Tractor Trailer Crashes Continue to Raise Safety Concerns on Western Massachusetts Highways

Two rollover accidents involving tractor-trailers occurred recently on I-291 in Springfield and I-91 with the truckdriver in the first accident suffering serious injuries. State transportation authorities expressed concern about the rising incidences of such accidents, especially in western Massachusetts.

Numerically, there are far fewer tractor-trailers on our nation’s highways compared to passenger vehicles, but they are involved in about 11,000 fatal accidents each year, resulting in over 12,000 deaths. According to the National Highway Safety Administration, fatal accidents with tractor-trailers increased by 5.8% from 2016 to 2017. 

News reporters asked Massachusetts truck drivers about the risks of driving a large truck and what accounted for the high number of rollovers. One driver said that truckers have to take care of ourselves and slow down. Others said that they have to contend with passenger cars that frequently cut in front of them, forcing them to swerve, or have to take emergency action when a car cuts in front and then immediately slows down or stops. An ordinary passenger car that weighs 4,000 to 5,000 pounds at 65 mph can come to a complete stop in 124 feet.. A fully loaded 80,000-pound tractor-trailer at the same speed takes 524 feet to stop. However, studies on rollover accidents came to other conclusions about the cause of these accidents. 

Trucks are More Prone to Roll-Overs

The Federal Motor Carrier Safety Administration (FMCSA) has studied truck safety and rollover accidents and came to a number of conclusions. First, trucks are inherently susceptible to roll-overs because of their high center of gravity and commonly unstable loads. A rollover typically occurs when a truck is on a curved path and the centrifugal forces cause it to lean away from the direction of the curve.

A comprehensive FMCSA study found that half of rollovers occurred from drivers failing to adjust their speed to curves in the roadway, to the loads being carried, the condition of the brakes, and the roadway surface. The second most common factor was the driver’s inattentiveness caused by distraction or fatigue. The third factor was driver mismanagement of the vehicle, oversteering, or not steering enough to remain within the traffic lane, and overcorrecting where they have to counter-steer to remain on the road. The authors of the study also noted that many drivers’ failure to recognize the nature and extent of their load such as its weight and height is another factor that if overlooked can have dire consequences. 

In a 2006 FMCSA study of a sample of 967 crashes involving large trucks and other vehicles, researchers found that about 9% of the truck accidents were rollovers. Of the projected 141,000 large truck accidents per year that occur nationally, 13,000 would have been rollovers. 

Liability of Trucking Companies

Too frequently, fatigue is a major factor in truck and rollover accidents. FMCSA regulations state that truck drivers are only allowed to drive up to 11-hours over a 14-hour shift followed by a rest period of at least 10 consecutive hours. Car accident lawyers handling truck accident cases often find that drivers violate this law in trying to meet deadlines, obtain bonuses, and other reasons. Also, drivers are generally poorly trained on rollover prevention with most only receiving a printed publication from their employer rather than on-the-road or simulated driving exercises. Even videos on this topic would help but few companies require their drivers to view them. Independent truckers should undergo training on their own.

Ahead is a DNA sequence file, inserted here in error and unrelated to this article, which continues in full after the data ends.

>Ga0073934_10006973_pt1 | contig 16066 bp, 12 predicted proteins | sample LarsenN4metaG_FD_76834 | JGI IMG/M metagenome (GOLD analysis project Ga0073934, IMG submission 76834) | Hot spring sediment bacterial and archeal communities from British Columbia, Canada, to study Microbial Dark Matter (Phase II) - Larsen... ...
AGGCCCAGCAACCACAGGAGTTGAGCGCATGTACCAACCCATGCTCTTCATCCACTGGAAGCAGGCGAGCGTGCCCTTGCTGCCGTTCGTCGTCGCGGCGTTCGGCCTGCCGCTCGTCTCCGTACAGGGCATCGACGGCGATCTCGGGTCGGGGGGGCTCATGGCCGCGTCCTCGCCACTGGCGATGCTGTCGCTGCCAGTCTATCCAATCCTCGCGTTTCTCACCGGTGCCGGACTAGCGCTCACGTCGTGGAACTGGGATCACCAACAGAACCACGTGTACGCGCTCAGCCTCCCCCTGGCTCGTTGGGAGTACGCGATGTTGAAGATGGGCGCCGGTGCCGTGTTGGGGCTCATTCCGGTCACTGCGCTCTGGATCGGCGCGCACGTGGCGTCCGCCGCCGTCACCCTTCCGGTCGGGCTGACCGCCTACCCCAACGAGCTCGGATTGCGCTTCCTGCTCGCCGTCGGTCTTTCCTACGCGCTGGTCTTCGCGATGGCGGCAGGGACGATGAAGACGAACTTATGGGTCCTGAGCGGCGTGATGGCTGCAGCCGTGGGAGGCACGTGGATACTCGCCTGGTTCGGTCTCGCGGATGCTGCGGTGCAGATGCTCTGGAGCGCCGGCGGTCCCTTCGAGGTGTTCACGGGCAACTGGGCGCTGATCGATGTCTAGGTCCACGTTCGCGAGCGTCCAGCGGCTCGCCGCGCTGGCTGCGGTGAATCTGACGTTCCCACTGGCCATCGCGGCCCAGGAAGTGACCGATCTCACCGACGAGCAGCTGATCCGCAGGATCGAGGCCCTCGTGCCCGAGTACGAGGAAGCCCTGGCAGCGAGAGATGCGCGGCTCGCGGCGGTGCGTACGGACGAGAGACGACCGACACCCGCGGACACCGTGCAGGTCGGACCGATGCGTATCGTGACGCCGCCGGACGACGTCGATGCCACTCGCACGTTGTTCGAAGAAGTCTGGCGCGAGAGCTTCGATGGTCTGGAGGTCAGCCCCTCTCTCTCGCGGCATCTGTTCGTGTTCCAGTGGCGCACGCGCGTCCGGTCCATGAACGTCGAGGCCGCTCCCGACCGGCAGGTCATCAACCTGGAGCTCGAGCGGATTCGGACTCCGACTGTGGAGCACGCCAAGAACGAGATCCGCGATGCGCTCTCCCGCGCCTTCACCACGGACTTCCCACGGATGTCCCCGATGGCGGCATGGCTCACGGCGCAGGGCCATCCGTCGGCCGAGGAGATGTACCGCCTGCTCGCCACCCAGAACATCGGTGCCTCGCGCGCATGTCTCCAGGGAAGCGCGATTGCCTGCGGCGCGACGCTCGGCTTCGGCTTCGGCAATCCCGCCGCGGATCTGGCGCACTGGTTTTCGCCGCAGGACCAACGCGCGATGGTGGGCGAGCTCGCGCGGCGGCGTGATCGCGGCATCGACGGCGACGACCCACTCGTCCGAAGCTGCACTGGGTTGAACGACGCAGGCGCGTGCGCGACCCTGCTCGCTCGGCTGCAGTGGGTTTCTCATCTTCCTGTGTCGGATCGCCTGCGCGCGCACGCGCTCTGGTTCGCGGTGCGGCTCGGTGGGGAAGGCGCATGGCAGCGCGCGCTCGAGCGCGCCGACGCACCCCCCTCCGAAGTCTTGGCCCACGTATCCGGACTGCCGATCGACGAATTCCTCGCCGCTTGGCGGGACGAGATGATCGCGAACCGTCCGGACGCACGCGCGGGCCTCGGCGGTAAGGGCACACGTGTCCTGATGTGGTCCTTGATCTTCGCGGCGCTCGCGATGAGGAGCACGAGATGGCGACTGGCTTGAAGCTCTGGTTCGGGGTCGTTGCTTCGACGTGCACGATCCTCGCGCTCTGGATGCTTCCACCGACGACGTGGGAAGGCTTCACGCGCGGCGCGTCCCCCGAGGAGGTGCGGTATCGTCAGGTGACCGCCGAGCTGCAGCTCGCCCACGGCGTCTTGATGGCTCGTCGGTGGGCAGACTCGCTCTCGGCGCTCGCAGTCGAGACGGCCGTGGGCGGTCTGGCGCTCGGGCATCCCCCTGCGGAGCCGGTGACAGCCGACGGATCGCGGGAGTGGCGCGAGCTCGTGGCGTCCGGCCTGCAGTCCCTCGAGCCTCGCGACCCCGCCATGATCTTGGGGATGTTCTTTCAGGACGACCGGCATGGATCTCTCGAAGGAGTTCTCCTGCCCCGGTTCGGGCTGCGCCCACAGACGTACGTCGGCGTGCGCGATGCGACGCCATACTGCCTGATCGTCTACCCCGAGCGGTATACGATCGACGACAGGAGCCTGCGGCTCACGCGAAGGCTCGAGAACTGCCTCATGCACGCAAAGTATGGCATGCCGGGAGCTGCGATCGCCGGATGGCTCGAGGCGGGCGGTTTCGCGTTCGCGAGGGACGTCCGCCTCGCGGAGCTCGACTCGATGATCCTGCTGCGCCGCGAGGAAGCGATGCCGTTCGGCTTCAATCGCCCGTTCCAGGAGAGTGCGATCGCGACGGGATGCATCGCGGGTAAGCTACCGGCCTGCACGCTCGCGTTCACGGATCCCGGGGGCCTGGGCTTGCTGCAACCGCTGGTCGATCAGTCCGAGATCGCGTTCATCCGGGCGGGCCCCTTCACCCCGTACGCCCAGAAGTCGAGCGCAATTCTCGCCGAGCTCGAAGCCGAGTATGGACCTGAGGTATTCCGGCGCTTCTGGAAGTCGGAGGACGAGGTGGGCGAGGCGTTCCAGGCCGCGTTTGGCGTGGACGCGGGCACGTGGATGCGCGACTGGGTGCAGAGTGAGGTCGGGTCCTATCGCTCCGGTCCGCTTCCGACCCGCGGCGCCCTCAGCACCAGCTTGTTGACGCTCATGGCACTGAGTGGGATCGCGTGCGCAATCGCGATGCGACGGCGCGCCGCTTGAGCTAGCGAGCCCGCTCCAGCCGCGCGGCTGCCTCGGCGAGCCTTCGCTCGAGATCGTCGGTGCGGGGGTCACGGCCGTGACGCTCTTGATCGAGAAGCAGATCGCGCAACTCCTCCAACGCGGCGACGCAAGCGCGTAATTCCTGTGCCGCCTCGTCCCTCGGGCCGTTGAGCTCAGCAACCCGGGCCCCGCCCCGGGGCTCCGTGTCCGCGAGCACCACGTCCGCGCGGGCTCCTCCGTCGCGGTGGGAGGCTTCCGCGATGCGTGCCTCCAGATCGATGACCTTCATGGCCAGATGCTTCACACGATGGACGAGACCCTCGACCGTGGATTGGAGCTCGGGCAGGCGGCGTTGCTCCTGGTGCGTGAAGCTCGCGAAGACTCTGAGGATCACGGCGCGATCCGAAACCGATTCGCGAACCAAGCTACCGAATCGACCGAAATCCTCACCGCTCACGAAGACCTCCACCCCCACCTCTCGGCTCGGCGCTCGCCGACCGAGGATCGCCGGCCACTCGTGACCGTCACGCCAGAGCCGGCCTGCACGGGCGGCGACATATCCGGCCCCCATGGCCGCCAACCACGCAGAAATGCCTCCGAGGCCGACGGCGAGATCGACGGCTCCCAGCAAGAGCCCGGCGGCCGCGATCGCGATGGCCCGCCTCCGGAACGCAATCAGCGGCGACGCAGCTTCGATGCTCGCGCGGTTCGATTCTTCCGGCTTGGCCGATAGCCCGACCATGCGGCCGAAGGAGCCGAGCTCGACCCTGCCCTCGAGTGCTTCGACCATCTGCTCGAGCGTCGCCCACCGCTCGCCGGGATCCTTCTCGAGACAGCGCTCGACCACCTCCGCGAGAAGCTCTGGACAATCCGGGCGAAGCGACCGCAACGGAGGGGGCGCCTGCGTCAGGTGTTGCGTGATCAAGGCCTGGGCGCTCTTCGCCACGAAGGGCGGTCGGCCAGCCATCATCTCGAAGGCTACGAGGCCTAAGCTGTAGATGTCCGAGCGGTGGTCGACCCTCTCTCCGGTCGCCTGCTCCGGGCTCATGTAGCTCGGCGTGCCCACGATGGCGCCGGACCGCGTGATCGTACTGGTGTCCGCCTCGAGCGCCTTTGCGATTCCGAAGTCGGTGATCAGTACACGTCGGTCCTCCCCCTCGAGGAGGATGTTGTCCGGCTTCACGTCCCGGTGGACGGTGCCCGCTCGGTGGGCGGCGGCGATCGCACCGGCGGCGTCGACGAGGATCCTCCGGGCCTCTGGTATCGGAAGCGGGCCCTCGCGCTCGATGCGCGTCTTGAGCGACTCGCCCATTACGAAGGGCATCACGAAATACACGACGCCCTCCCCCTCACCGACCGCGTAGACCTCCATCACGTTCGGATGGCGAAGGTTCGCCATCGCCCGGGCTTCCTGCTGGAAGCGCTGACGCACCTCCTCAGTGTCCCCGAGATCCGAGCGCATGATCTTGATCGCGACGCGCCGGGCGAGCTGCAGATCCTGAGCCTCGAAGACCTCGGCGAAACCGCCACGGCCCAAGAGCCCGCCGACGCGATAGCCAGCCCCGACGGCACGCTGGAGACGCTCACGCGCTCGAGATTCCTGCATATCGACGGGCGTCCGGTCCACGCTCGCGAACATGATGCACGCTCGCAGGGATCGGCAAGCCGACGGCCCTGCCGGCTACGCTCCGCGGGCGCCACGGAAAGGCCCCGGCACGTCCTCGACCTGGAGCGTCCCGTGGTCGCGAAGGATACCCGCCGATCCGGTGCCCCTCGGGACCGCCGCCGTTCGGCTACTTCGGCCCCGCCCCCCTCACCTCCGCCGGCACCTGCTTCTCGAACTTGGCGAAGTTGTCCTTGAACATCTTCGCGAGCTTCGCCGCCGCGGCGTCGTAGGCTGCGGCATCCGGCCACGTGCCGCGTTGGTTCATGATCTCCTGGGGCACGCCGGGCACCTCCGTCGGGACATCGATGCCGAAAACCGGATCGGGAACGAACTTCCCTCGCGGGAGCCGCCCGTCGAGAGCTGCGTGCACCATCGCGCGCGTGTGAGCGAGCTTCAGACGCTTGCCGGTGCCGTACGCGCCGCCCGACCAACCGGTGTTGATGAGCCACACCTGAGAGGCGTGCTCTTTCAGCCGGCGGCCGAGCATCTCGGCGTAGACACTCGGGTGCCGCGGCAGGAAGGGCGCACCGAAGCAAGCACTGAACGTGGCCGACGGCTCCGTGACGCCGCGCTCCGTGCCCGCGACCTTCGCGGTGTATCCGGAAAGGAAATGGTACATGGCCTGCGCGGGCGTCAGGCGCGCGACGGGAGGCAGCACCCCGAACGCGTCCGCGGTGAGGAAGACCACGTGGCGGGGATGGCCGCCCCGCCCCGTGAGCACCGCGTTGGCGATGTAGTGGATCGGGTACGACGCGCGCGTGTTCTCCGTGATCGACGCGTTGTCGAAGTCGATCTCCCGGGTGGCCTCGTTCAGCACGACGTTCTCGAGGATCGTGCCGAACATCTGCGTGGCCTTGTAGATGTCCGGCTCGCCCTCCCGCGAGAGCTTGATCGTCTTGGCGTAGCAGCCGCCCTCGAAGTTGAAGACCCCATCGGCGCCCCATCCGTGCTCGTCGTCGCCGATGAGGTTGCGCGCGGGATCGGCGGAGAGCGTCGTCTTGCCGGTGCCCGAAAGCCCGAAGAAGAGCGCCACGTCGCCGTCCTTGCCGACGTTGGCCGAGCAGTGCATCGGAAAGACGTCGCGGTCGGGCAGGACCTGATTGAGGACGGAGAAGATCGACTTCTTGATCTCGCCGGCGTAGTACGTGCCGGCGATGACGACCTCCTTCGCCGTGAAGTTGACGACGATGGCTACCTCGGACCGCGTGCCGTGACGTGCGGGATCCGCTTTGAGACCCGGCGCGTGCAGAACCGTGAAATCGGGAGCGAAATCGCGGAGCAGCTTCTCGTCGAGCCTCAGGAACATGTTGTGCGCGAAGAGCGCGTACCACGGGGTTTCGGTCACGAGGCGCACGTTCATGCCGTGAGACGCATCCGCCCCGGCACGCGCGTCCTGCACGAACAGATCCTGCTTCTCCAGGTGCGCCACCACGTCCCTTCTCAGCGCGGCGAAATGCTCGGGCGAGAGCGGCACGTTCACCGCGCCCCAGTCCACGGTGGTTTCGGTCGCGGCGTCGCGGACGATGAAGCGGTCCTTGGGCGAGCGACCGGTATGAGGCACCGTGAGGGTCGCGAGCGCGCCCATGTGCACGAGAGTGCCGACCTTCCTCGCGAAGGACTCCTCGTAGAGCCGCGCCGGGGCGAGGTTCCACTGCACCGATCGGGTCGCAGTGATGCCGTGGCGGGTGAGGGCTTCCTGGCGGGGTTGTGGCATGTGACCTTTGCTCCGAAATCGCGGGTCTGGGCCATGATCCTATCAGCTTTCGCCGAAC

The conclusion of the authors from the above FMCSA study was that driver error was overwhelmingly the cause of tractor-trailer accidents including rollovers. Excessive speed on curves, misjudging the sharpness of a curve, drifting off the road from distraction or fatigue requiring sudden or abrupt counter-steering were the main culprits. But any investigation of a truck accident should also consider the condition of the brakes, tires, suspension, and poorly distributed or unstable loads as other factors. These are all the responsibility of the truck driver who is required to conduct a pre-inspection check of his/her vehicle. 

Truck drivers are commercial drivers and trucking companies are commercial carriers. They are held to a higher standard of care since they are transporting large cargos, some of which may be hazardous. There are numerous regulations that drivers and companies must adhere to, or they can readily be found liable in an accident. 

Damages in Truck Accidents 

Damages in a truck accident can be substantial resulting in catastrophic and permanent injuries. Damages may include:

  • Past and future medical expense
  • Past and future income loss
  • Loss of earning capacity
  • Disfigurement and permanent disability
  • Diminished quality of life
  • Pain and suffering
  • Emotional distress
  • Spousal claim for loss of consortium

Retain a Car Accident Lawyer from Burns and Jain 

Truck accident injury claims require the legal services of highly experienced and knowledgeable car accident lawyers who have successfully handled such claims. The lawyers at Burns and Jain have obtained millions of dollars for injured clients and their families in trucking and other accident claims. Call us today us at (617) 286-3594 for a free consultation about your injury claim.

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